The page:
In entirely unexpected developments since the Telegraph brought to light the settlement made three years ago between Chelsea Football Club and a former youth player over claims of sexual abuse by the club's former chief scout, Eddie Heath, Chelsea are now facing an FA inquiry over what's being called "hush money" by several media reports.
Chelsea will face heavy punishment from the FA if club paid ‘hush’ money to victim of sexual abuse in the 1970s https://t.co/ox9d0eYGnS— Standard Sport (@standardsport) November 30, 2016
The Standard's report says that there is "no timeline when Chelsea's case will be handled" or what potential punishment it might involve — or how it might be affected by Chelsea's own inquiry, launched yesterday with the hiring of an external law firm — but The FA have repeatedly stated their intent to carry through with their wider inquiry into child sexual abuse in football. Hopefully this time, they actually mean it, unlike last time, when they scrapped their own major review of their child protection schemes in 2003.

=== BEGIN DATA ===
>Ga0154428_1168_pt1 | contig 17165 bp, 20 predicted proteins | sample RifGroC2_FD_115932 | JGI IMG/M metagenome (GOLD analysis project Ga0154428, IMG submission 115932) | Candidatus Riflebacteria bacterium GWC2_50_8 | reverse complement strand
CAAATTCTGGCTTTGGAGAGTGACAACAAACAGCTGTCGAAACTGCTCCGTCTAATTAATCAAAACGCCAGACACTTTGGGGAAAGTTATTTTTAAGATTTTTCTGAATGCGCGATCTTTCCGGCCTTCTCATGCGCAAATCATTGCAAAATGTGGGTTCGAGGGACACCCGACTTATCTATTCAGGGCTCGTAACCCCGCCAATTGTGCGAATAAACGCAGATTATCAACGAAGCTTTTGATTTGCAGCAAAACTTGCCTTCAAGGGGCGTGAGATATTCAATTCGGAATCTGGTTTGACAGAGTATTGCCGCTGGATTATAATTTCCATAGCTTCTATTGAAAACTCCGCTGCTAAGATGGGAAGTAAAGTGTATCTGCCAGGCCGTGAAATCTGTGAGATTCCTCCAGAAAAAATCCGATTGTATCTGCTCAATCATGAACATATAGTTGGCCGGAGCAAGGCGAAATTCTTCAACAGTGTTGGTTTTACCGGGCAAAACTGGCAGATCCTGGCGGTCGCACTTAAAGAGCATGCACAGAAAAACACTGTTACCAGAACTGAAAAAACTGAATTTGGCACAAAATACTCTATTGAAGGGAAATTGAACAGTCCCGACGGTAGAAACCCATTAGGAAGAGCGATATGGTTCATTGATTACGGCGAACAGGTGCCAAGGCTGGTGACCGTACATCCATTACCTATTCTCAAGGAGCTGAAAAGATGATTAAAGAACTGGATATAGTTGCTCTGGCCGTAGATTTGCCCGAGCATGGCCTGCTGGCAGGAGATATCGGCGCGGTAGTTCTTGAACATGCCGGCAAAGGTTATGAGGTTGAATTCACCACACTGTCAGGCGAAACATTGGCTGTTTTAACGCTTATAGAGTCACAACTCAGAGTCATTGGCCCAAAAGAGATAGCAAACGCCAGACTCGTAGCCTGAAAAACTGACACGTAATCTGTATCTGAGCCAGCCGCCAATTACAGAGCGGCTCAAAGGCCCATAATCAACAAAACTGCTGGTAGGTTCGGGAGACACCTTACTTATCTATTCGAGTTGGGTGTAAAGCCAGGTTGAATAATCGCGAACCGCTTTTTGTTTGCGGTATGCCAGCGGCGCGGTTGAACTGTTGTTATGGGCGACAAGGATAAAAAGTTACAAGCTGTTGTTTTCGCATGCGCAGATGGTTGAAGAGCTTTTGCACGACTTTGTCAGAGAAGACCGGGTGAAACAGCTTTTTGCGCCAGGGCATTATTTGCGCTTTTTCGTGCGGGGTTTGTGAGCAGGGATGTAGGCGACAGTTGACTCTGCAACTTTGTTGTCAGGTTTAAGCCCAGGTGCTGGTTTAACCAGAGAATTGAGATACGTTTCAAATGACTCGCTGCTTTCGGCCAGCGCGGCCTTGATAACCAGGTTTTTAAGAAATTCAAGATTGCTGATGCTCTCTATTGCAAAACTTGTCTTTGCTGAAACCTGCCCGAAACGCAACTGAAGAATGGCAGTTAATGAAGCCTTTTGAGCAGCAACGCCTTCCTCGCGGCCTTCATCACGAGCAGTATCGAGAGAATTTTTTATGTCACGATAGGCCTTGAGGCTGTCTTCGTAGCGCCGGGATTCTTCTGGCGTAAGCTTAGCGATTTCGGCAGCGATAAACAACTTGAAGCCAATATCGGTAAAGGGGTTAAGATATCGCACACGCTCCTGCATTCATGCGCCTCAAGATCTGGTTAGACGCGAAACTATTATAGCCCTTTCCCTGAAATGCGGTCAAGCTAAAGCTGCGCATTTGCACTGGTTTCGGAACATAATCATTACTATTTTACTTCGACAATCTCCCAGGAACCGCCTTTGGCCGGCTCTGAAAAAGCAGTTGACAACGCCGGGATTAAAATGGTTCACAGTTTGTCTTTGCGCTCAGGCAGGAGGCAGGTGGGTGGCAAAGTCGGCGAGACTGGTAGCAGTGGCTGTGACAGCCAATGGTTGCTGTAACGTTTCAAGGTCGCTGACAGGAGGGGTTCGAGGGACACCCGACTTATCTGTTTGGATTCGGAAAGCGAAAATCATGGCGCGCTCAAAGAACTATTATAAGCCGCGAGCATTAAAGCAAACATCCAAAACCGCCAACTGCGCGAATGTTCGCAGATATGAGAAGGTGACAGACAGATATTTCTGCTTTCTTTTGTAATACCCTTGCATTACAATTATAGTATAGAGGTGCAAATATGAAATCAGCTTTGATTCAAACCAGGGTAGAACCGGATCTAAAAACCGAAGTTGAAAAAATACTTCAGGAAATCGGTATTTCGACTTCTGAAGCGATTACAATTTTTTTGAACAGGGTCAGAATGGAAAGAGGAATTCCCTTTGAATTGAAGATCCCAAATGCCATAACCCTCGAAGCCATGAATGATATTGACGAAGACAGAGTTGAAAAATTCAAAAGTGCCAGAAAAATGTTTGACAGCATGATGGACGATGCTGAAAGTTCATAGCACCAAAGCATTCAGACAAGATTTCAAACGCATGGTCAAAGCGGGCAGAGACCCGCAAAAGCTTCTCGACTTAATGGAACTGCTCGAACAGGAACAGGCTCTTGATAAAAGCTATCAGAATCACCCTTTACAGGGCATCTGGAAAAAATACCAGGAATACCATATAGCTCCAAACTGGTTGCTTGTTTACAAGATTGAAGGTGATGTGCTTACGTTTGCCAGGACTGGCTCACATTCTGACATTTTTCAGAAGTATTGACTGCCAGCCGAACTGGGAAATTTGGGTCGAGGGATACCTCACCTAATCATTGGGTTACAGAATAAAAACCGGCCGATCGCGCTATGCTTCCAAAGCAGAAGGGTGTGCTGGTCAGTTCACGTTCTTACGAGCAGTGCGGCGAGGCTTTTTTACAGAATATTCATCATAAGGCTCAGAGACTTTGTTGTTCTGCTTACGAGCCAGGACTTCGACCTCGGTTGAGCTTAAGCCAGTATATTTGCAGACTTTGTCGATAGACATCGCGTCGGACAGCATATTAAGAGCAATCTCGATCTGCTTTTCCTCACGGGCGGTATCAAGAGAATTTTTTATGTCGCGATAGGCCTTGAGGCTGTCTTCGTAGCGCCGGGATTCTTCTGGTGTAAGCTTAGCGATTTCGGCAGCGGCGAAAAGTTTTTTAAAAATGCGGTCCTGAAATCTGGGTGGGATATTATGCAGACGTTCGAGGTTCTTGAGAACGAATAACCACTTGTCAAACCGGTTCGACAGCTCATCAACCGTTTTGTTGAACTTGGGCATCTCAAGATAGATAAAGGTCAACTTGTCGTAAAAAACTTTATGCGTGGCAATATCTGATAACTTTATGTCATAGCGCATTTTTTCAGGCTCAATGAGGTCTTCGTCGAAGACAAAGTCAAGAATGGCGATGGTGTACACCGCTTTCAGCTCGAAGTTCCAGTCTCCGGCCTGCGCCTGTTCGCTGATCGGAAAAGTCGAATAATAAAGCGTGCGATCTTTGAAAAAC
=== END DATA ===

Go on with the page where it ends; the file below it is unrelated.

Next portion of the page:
.@FA scrapped a flagship child protection project three years early, amid suggestions of bullying https://t.co/y8OSVDoPyq— Victoria Derbyshire (@VictoriaLIVE) November 30, 2016
While we still don't know all the pertinent details regarding Chelsea's settlement — when, why, who all decided that this would be the best course of action? It's doubtful we'll ever truly know... — the latest report from the Telegraph suggests that Chelsea may have broken Premier League rules in the process of making it. The settlement itself may be a valid legal move, but according to the report, it may have broken Rule S14, which obligates clubs to notify the League and the Football Association of any evidence of child abuse.
According to the Telegraph, the Premier League declined to comment on whether they were notified, the FA also declined to comment on whether they were notified, and Chelsea, as per the statement yesterday, will not comment at all until the internal inquiry is finished.